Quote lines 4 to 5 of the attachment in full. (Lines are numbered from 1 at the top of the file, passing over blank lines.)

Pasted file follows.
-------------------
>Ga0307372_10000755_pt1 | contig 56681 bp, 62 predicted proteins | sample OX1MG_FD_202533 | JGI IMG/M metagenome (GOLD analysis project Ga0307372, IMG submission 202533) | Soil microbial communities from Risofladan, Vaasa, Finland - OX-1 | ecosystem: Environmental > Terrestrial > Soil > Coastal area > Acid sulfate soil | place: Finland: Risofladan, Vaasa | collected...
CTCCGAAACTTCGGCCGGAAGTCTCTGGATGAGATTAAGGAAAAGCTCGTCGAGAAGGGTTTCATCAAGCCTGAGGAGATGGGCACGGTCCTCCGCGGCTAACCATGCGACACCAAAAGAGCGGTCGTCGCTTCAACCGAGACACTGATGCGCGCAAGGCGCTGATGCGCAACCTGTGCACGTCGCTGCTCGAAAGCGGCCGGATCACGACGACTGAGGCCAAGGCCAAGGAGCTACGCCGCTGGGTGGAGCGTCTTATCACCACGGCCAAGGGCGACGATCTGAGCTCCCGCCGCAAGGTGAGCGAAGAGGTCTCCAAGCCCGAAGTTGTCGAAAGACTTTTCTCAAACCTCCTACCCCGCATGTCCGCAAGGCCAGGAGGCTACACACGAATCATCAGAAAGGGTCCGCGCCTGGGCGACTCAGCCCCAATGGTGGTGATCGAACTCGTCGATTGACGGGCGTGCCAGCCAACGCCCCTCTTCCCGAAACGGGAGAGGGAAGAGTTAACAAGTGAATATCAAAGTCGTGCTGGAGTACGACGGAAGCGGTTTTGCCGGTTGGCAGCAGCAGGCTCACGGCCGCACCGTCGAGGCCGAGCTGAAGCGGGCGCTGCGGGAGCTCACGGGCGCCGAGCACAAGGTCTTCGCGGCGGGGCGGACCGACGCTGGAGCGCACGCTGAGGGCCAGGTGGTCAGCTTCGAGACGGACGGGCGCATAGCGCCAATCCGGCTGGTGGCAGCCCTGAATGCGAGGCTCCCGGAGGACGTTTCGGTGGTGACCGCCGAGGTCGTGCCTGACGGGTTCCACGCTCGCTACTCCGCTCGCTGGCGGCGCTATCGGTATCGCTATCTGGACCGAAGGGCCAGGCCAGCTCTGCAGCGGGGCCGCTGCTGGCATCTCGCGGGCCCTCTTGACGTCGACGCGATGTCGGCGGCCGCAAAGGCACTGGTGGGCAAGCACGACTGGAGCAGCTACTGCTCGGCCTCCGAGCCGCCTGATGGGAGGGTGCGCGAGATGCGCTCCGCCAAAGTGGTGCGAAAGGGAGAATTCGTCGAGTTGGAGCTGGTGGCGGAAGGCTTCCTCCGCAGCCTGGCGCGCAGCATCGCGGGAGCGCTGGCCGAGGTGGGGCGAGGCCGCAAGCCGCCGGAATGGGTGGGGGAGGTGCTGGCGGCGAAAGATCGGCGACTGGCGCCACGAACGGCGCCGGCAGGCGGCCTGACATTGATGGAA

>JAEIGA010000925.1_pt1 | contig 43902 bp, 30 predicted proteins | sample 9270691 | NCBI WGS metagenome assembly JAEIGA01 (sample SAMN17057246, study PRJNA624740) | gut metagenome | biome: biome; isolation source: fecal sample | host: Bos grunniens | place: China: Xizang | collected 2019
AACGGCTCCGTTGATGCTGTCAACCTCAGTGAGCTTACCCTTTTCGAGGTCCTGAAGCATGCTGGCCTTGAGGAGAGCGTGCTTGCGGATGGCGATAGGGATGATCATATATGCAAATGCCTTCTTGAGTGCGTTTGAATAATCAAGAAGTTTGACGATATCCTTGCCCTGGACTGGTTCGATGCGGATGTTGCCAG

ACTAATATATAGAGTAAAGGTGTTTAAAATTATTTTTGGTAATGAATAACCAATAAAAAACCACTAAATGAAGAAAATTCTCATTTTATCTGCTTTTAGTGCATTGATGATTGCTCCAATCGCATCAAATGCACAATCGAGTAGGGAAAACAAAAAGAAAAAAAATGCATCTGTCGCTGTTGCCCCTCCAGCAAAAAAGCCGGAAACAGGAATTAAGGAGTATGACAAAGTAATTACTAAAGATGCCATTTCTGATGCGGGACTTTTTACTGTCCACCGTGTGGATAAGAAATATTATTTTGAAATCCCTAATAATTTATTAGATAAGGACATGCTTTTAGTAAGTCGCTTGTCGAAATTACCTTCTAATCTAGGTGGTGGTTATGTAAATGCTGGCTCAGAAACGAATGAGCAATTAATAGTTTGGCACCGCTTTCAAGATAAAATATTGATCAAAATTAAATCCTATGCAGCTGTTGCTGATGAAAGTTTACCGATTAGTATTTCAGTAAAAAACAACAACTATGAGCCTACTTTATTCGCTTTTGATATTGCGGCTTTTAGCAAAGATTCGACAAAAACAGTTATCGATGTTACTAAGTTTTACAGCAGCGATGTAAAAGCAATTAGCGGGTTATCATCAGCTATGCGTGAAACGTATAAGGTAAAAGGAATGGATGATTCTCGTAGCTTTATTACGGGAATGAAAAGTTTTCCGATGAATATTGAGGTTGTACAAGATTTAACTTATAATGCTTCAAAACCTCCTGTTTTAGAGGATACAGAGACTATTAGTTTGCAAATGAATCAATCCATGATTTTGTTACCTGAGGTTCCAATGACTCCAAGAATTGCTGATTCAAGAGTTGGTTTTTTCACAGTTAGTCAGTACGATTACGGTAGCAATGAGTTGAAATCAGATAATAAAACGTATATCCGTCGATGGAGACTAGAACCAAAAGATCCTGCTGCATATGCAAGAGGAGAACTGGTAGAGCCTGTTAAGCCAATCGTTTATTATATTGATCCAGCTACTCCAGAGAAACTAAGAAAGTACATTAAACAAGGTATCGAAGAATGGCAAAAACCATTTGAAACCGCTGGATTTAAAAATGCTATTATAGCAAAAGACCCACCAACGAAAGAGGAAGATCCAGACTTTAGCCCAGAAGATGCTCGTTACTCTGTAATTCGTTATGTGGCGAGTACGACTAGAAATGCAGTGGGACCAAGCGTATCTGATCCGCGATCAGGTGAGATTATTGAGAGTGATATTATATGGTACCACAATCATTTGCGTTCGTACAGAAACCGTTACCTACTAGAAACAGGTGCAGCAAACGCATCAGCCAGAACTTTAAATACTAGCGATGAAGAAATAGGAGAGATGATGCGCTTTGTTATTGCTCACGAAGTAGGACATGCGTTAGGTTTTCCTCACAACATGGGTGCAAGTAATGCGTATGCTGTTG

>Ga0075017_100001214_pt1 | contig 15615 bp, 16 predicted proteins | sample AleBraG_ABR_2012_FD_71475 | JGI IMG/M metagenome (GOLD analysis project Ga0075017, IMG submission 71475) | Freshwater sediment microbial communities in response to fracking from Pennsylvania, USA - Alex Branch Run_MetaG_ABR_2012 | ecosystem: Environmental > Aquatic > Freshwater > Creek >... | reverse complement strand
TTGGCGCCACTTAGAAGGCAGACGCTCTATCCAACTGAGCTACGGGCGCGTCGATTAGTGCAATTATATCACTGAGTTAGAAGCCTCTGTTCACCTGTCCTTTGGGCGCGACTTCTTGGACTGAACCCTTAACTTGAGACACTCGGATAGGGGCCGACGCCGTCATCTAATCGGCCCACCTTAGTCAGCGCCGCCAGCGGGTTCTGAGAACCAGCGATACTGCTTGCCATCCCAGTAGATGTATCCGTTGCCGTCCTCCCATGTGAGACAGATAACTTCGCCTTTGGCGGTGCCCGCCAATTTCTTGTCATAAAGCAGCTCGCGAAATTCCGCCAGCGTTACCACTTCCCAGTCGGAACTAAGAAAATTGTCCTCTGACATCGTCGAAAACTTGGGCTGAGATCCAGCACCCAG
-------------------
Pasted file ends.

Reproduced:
AACGGCTCCGTTGATGCTGTCAACCTCAGTGAGCTTACCCTTTTCGAGGTCCTGAAGCATGCTGGCCTTGAGGAGAGCGTGCTTGCGGATGGCGATAGGGATGATCATATATGCAAATGCCTTCTTGAGTGCGTTTGAATAATCAAGAAGTTTGACGATATCCTTGCCCTGGACTGGTTCGATGCGGATGTTGCCAG

ACTAATATATAGAGTAAAGGTGTTTAAAATTATTTTTGGTAATGAATAACCAATAAAAAACCACTAAATGAAGAAAATTCTCATTTTATCTGCTTTTAGTGCATTGATGATTGCTCCAATCGCATCAAATGCACAATCGAGTAGGGAAAACAAAAAGAAAAAAAATGCATCTGTCGCTGTTGCCCCTCCAGCAAAAAAGCCGGAAACAGGAATTAAGGAGTATGACAAAGTAATTACTAAAGATGCCATTTCTGATGCGGGACTTTTTACTGTCCACCGTGTGGATAAGAAATATTATTTTGAAATCCCTAATAATTTATTAGATAAGGACATGCTTTTAGTAAGTCGCTTGTCGAAATTACCTTCTAATCTAGGTGGTGGTTATGTAAATGCTGGCTCAGAAACGAATGAGCAATTAATAGTTTGGCACCGCTTTCAAGATAAAATATTGATCAAAATTAAATCCTATGCAGCTGTTGCTGATGAAAGTTTACCGATTAGTATTTCAGTAAAAAACAACAACTATGAGCCTACTTTATTCGCTTTTGATATTGCGGCTTTTAGCAAAGATTCGACAAAAACAGTTATCGATGTTACTAAGTTTTACAGCAGCGATGTAAAAGCAATTAGCGGGTTATCATCAGCTATGCGTGAAACGTATAAGGTAAAAGGAATGGATGATTCTCGTAGCTTTATTACGGGAATGAAAAGTTTTCCGATGAATATTGAGGTTGTACAAGATTTAACTTATAATGCTTCAAAACCTCCTGTTTTAGAGGATACAGAGACTATTAGTTTGCAAATGAATCAATCCATGATTTTGTTACCTGAGGTTCCAATGACTCCAAGAATTGCTGATTCAAGAGTTGGTTTTTTCACAGTTAGTCAGTACGATTACGGTAGCAATGAGTTGAAATCAGATAATAAAACGTATATCCGTCGATGGAGACTAGAACCAAAAGATCCTGCTGCATATGCAAGAGGAGAACTGGTAGAGCCTGTTAAGCCAATCGTTTATTATATTGATCCAGCTACTCCAGAGAAACTAAGAAAGTACATTAAACAAGGTATCGAAGAATGGCAAAAACCATTTGAAACCGCTGGATTTAAAAATGCTATTATAGCAAAAGACCCACCAACGAAAGAGGAAGATCCAGACTTTAGCCCAGAAGATGCTCGTTACTCTGTAATTCGTTATGTGGCGAGTACGACTAGAAATGCAGTGGGACCAAGCGTATCTGATCCGCGATCAGGTGAGATTATTGAGAGTGATATTATATGGTACCACAATCATTTGCGTTCGTACAGAAACCGTTACCTACTAGAAACAGGTGCAGCAAACGCATCAGCCAGAACTTTAAATACTAGCGATGAAGAAATAGGAGAGATGATGCGCTTTGTTATTGCTCACGAAGTAGGACATGCGTTAGGTTTTCCTCACAACATGGGTGCAAGTAATGCGTATGCTGTTG